Live streams saving our concert lives in 2020

2020 brought in many challenges for touring musicians and so to cheer their fans, as well as to recollect that feeling of being on stage, many bands turned to live-streamed shows as a way of small comfort for both sides. Yet, live streams are nothing new at all. It’s mainly during the festival season when you can watch countless live-streamed shows and join the thousands of metalheads moshing in front of the stage of the famous Wacken Open Air, Hellfest or Graspop Metal Meeting. Adapting to the situation, many bands jumped on the board and aired their own shows last year. Let’s mention some of the most memorable ones that helped us get through 2020.

Swiss progressive folk trio Cellar Darling was among the first acts to play with an idea of doing a live stream in these difficult times. They were live-streaming their set right from the famous Soundfarm Studio in Switzerland.

2020 was a busy year for Melissa Bonny’s new band Ad Infinitum, indeed. In between releasing their debut album and its acoustic version, the band pre-recorded a full live show in Cologne that was later premiered via Youtube. The spectacular performance featured songs off of their debut and a short Q&A. And they totally killed it!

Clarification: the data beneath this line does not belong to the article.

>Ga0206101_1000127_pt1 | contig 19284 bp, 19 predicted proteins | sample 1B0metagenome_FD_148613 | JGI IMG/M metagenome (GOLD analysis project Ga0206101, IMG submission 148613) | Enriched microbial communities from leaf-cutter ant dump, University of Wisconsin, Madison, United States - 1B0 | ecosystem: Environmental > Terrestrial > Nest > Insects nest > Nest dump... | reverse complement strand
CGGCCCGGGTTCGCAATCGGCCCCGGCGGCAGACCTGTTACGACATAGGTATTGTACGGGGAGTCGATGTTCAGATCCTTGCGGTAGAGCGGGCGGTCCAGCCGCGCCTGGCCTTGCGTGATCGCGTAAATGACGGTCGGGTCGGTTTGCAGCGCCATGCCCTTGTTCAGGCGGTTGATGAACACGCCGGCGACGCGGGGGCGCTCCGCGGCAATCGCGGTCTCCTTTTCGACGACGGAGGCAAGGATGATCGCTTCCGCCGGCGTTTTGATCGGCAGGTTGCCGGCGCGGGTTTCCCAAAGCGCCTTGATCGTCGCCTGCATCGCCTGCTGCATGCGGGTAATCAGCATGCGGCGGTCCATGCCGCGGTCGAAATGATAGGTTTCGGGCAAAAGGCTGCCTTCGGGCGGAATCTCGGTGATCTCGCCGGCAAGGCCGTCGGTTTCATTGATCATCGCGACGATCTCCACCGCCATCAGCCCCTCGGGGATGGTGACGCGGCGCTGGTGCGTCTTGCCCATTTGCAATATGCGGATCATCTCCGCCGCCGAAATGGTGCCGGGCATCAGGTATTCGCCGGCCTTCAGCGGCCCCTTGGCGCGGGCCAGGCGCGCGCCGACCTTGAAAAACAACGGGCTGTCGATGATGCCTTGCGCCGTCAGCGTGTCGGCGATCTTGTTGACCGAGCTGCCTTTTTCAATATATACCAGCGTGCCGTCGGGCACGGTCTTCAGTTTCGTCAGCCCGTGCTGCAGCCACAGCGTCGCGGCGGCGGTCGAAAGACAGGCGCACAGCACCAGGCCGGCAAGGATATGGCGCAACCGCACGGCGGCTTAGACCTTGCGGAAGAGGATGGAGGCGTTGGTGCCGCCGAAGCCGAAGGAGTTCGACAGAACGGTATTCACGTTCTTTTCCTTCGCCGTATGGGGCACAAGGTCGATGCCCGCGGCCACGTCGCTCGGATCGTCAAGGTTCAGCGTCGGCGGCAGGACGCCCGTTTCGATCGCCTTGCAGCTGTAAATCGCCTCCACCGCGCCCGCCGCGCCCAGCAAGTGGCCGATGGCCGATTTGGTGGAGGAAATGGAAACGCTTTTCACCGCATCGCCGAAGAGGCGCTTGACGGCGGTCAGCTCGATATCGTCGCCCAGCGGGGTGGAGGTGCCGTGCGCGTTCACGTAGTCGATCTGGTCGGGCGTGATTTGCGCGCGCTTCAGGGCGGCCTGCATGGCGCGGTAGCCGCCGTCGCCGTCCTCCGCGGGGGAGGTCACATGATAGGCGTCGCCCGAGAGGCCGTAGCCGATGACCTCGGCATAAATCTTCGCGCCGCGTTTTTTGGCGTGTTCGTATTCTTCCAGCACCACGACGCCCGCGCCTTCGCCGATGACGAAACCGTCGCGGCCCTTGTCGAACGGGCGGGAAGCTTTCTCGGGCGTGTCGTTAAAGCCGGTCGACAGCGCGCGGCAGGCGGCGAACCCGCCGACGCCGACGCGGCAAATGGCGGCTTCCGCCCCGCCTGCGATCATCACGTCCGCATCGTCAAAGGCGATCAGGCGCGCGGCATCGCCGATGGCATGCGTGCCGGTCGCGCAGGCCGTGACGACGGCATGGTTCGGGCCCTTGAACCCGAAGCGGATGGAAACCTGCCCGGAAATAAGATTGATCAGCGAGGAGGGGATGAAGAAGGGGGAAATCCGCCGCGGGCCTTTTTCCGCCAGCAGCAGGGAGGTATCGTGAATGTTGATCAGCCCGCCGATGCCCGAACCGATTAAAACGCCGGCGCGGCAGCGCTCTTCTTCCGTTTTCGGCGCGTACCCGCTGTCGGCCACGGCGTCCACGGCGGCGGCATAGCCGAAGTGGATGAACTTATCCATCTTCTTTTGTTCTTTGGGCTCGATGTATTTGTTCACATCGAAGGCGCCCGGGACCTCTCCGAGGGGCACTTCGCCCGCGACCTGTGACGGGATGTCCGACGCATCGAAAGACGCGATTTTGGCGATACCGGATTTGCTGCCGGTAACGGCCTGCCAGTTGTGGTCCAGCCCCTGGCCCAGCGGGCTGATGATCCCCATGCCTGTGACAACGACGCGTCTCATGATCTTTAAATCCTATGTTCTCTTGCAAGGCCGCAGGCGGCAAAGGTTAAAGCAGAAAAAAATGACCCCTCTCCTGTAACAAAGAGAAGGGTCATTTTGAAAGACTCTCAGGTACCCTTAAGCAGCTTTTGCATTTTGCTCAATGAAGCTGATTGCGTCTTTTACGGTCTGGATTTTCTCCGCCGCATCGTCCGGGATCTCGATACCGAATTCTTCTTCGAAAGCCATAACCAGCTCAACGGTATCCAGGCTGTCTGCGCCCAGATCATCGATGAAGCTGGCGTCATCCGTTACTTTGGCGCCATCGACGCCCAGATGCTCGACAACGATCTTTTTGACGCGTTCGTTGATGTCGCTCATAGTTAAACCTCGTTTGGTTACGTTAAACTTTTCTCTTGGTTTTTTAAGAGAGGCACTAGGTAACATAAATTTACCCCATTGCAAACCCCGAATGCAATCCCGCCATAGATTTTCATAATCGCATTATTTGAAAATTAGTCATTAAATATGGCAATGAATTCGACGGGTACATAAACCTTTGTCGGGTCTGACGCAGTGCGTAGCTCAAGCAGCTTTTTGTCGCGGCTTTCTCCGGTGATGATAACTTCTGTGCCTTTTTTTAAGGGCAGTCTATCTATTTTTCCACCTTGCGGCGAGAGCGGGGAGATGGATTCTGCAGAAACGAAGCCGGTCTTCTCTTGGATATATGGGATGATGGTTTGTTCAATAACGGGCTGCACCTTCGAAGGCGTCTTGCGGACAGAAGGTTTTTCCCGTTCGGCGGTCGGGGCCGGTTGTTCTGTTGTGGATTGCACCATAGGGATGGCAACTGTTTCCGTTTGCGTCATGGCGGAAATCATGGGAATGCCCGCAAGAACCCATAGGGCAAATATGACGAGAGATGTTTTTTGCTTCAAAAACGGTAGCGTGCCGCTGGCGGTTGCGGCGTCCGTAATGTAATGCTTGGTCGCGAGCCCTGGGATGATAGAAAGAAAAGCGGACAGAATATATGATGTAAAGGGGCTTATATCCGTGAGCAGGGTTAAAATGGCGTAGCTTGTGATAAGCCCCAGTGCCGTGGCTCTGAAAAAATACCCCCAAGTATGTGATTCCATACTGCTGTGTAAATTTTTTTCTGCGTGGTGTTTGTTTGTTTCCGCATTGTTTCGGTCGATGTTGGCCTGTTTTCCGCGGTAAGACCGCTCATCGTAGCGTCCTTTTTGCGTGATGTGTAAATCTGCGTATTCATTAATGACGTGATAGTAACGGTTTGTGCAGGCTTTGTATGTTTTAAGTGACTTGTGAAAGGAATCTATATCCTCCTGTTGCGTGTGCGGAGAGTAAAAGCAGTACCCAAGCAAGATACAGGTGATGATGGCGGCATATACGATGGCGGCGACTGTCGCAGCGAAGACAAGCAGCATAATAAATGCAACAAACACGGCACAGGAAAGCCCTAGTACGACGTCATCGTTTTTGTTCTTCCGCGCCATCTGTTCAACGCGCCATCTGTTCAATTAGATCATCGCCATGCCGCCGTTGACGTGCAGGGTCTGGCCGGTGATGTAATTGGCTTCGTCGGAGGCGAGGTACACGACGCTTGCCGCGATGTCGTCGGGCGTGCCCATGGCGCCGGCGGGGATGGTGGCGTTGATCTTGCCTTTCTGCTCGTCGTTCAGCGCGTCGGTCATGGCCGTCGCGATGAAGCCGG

Finnish power metallers Battle Beast played an exclusive live-streamed gig at the legendary House Of Culture in Helsinki and invited their fans from all over the world to join them. Helsinki also hosted the album release show of cinematic metal act Dark Sarah. The band premiered some of the tracks off of their new concept record “Grim” and threw a few older hits into the setlist as well. Luckily, fans worldwide could have enjoyed the magic happening on stage through their screens, too.

Switzerland’s Illumishade also decided to share the album release show with people all over the world and songs from their debut “Eclyptic: Wake Of Shadows” turned out even more majestic. The same goes for Australia’s gothic act Victoria K and their enigmatic performance of their debut album “Essentia” in full. The show is now available as a DVD and digital album.